Other traditional lobbying firms have acquired public relations arms. Empire Public Affairs, a partnership of Kyle Kotary and Tom Nardacci, formed an "affiliated partnership" with Marsh, Wassermann & McHugh. In 2008, Hinman Straub Advisors acquired Carr Public Affairs.
The trend also runs in the other direction, as traditional public relations firms branch into lobbying. DKC Communications, a Manhattan-based firm founded by Dan Klores, opened a lobbying business in the fall of 2009, when it poached Allison Lee from Lynch's firm. The move allows DKC to offer its clients -- many of whom found their needs stretching into lobbying -- a broader array of services.


Shaun Says LOVE

In response to requests by Justice Minister Rob Nicholson and four provinces, fuelled by lobbying by groups opposed to prostitution and human trafficking, Craigslist recently removed the “Erotic Services” section of its Canadian websites. The action mirrors Craigslist’s removal of “Adult Services” from its U.S. websites following an open letter by 17 state attorneys-general lamenting its support for the “scourge of illegal prostitution.”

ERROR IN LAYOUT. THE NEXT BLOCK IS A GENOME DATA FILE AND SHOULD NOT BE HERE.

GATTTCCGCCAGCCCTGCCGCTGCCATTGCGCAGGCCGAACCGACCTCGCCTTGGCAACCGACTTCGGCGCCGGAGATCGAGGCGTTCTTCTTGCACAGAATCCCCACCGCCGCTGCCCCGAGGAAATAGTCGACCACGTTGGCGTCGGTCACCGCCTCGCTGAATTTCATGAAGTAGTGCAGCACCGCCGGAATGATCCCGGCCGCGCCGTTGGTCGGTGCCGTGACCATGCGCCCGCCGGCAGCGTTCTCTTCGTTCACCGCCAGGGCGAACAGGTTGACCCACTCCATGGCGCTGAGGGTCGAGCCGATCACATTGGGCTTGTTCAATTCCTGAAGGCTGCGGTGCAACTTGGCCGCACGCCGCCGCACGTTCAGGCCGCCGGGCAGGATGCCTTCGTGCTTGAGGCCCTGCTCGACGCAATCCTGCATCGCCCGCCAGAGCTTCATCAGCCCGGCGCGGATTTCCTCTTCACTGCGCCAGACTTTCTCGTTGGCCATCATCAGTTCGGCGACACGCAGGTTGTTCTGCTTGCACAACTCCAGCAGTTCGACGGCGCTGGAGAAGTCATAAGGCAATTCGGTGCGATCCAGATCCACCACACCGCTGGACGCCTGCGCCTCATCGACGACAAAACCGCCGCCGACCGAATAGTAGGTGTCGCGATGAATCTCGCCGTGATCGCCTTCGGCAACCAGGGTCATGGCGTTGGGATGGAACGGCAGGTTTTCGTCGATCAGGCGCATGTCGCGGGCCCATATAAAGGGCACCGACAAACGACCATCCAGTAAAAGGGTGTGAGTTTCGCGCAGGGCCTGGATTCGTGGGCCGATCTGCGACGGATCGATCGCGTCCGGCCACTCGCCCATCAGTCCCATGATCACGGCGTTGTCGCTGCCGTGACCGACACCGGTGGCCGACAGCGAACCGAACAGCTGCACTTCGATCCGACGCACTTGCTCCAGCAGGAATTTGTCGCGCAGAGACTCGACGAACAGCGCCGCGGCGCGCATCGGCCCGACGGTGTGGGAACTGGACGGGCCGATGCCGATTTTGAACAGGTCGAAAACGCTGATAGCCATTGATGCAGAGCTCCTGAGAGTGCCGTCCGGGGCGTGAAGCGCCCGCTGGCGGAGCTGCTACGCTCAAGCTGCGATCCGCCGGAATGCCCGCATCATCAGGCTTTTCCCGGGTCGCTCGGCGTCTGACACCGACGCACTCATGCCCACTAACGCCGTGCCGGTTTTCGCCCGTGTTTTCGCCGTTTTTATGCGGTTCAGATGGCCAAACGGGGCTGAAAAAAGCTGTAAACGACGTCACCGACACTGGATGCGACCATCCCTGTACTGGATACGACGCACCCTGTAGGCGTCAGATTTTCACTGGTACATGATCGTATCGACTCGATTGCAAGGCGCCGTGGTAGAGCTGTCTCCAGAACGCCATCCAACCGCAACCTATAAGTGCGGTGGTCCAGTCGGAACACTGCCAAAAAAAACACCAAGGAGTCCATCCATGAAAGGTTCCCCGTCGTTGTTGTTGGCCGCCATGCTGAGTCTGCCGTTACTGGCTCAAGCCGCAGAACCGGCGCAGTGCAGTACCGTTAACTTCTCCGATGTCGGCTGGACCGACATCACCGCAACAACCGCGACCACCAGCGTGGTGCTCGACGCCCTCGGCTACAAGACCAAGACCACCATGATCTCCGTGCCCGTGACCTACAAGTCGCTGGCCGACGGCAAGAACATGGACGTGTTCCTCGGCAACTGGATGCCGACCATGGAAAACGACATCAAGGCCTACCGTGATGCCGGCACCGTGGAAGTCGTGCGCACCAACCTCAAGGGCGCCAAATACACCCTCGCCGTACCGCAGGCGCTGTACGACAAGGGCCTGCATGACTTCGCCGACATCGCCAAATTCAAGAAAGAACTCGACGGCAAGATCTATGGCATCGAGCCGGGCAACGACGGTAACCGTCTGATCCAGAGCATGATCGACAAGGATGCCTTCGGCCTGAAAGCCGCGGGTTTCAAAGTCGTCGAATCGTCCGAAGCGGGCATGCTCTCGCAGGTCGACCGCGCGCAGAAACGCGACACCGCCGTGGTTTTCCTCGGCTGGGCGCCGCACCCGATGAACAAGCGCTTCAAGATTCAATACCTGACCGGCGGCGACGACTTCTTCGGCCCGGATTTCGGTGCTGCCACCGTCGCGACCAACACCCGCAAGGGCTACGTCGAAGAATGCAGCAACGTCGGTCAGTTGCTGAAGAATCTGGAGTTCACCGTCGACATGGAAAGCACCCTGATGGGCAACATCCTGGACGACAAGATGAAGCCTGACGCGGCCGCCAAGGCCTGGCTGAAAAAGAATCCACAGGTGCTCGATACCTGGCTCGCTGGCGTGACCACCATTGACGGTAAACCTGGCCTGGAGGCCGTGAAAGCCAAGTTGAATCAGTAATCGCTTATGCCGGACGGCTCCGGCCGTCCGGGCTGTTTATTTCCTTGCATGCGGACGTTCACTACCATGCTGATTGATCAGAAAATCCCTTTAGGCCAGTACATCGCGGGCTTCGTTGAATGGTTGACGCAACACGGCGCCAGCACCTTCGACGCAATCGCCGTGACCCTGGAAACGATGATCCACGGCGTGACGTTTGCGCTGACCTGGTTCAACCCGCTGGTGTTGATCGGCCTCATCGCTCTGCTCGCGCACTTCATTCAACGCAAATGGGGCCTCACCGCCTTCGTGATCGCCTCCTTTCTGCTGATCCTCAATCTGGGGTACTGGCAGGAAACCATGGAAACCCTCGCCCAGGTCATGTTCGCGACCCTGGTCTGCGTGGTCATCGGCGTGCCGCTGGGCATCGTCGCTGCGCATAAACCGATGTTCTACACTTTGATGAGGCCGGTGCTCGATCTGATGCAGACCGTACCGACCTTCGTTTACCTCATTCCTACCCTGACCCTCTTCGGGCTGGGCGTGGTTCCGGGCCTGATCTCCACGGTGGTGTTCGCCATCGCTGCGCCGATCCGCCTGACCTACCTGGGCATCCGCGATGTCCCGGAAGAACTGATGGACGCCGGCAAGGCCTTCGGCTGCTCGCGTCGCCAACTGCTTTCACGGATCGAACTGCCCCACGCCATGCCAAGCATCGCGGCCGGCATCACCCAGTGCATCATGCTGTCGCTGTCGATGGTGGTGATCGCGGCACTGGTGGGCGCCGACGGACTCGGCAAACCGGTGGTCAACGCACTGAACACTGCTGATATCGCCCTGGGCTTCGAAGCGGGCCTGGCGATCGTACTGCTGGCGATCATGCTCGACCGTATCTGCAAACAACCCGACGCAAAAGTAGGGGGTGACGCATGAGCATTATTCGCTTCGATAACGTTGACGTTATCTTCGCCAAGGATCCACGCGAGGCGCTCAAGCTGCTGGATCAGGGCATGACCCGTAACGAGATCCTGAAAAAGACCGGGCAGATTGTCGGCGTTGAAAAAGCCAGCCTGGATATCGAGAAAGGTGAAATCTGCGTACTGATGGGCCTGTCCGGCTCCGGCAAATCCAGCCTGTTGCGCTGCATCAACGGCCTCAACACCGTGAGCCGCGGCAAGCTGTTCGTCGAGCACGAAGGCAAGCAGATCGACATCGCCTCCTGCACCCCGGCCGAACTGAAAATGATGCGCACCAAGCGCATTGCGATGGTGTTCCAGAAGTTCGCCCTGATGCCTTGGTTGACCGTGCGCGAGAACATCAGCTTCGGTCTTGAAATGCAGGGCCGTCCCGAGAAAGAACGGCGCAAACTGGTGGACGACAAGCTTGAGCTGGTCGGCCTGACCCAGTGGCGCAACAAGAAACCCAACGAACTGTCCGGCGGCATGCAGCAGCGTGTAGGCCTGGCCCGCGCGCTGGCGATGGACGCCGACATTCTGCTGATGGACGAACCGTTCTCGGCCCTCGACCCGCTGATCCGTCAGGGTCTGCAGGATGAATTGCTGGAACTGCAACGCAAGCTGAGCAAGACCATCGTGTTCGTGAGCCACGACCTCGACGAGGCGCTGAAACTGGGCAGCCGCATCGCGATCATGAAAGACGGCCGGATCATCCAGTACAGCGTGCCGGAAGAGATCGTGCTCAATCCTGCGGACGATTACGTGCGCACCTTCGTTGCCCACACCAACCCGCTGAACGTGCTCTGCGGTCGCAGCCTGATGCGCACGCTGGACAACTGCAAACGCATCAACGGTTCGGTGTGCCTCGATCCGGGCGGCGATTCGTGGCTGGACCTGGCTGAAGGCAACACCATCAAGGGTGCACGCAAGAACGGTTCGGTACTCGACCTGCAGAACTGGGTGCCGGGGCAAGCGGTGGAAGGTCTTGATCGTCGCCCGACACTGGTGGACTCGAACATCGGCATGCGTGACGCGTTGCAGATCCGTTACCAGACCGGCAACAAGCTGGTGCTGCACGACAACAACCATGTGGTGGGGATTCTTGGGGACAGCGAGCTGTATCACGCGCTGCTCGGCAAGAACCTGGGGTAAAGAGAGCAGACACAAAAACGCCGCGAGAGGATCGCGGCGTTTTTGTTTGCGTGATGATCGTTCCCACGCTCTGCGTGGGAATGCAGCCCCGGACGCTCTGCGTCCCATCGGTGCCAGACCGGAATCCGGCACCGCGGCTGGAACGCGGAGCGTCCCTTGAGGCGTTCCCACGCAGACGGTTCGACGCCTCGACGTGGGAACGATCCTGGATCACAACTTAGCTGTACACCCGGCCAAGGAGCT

While illegal in most of the U.S., prostitution is legal in Canada. Communicating for the purpose of prostitution only constitutes an offence when it happens in a “public place,” such as the street or a park, not a newspaper or website.

Some Canadian politicians were concerned Craigslist “could facilitate” crimes involving child exploitation and human trafficking. Charges should be and are laid in Canada against persons who advertise for, and profit from, such exploitation. But persons can only be charged with aiding or abetting if they encourage anyone to commit an offence or do, or omit to do, anything for the purpose of aiding another to commit a crime. There is no evidence that Craigslist has such a purpose. In fact, Craigslist has a strong record of co-operating with police by providing electronic information used to track down suspected abusers.